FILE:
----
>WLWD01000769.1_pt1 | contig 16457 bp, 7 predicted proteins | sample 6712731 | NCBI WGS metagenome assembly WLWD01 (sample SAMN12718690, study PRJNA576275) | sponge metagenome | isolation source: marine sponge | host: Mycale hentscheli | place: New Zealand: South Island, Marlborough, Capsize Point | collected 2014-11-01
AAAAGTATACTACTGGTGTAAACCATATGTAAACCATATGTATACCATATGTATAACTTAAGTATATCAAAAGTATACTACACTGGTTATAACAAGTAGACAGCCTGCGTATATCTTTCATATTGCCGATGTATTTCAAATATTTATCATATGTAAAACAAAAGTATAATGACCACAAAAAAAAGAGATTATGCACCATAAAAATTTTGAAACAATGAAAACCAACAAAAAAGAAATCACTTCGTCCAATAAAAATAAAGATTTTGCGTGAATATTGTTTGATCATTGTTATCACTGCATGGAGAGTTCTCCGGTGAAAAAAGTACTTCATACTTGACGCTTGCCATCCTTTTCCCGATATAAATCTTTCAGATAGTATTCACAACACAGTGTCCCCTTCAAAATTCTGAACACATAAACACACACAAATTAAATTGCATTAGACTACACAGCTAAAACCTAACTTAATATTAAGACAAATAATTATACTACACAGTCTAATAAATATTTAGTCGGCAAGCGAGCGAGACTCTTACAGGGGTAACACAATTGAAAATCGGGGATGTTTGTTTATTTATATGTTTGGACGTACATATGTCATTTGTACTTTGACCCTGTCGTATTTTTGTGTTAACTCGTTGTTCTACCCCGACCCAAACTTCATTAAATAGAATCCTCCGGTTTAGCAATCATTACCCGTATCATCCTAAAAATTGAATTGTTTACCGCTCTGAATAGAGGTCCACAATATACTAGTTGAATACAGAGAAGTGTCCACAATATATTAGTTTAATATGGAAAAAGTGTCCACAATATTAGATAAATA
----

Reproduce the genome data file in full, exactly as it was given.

>WLWD01000769.1_pt1 | contig 16457 bp, 7 predicted proteins | sample 6712731 | NCBI WGS metagenome assembly WLWD01 (sample SAMN12718690, study PRJNA576275) | sponge metagenome | isolation source: marine sponge | host: Mycale hentscheli | place: New Zealand: South Island, Marlborough, Capsize Point | collected 2014-11-01
AAAAGTATACTACTGGTGTAAACCATATGTAAACCATATGTATACCATATGTATAACTTAAGTATATCAAAAGTATACTACACTGGTTATAACAAGTAGACAGCCTGCGTATATCTTTCATATTGCCGATGTATTTCAAATATTTATCATATGTAAAACAAAAGTATAATGACCACAAAAAAAAGAGATTATGCACCATAAAAATTTTGAAACAATGAAAACCAACAAAAAAGAAATCACTTCGTCCAATAAAAATAAAGATTTTGCGTGAATATTGTTTGATCATTGTTATCACTGCATGGAGAGTTCTCCGGTGAAAAAAGTACTTCATACTTGACGCTTGCCATCCTTTTCCCGATATAAATCTTTCAGATAGTATTCACAACACAGTGTCCCCTTCAAAATTCTGAACACATAAACACACACAAATTAAATTGCATTAGACTACACAGCTAAAACCTAACTTAATATTAAGACAAATAATTATACTACACAGTCTAATAAATATTTAGTCGGCAAGCGAGCGAGACTCTTACAGGGGTAACACAATTGAAAATCGGGGATGTTTGTTTATTTATATGTTTGGACGTACATATGTCATTTGTACTTTGACCCTGTCGTATTTTTGTGTTAACTCGTTGTTCTACCCCGACCCAAACTTCATTAAATAGAATCCTCCGGTTTAGCAATCATTACCCGTATCATCCTAAAAATTGAATTGTTTACCGCTCTGAATAGAGGTCCACAATATACTAGTTGAATACAGAGAAGTGTCCACAATATATTAGTTTAATATGGAAAAAGTGTCCACAATATTAGATAAATA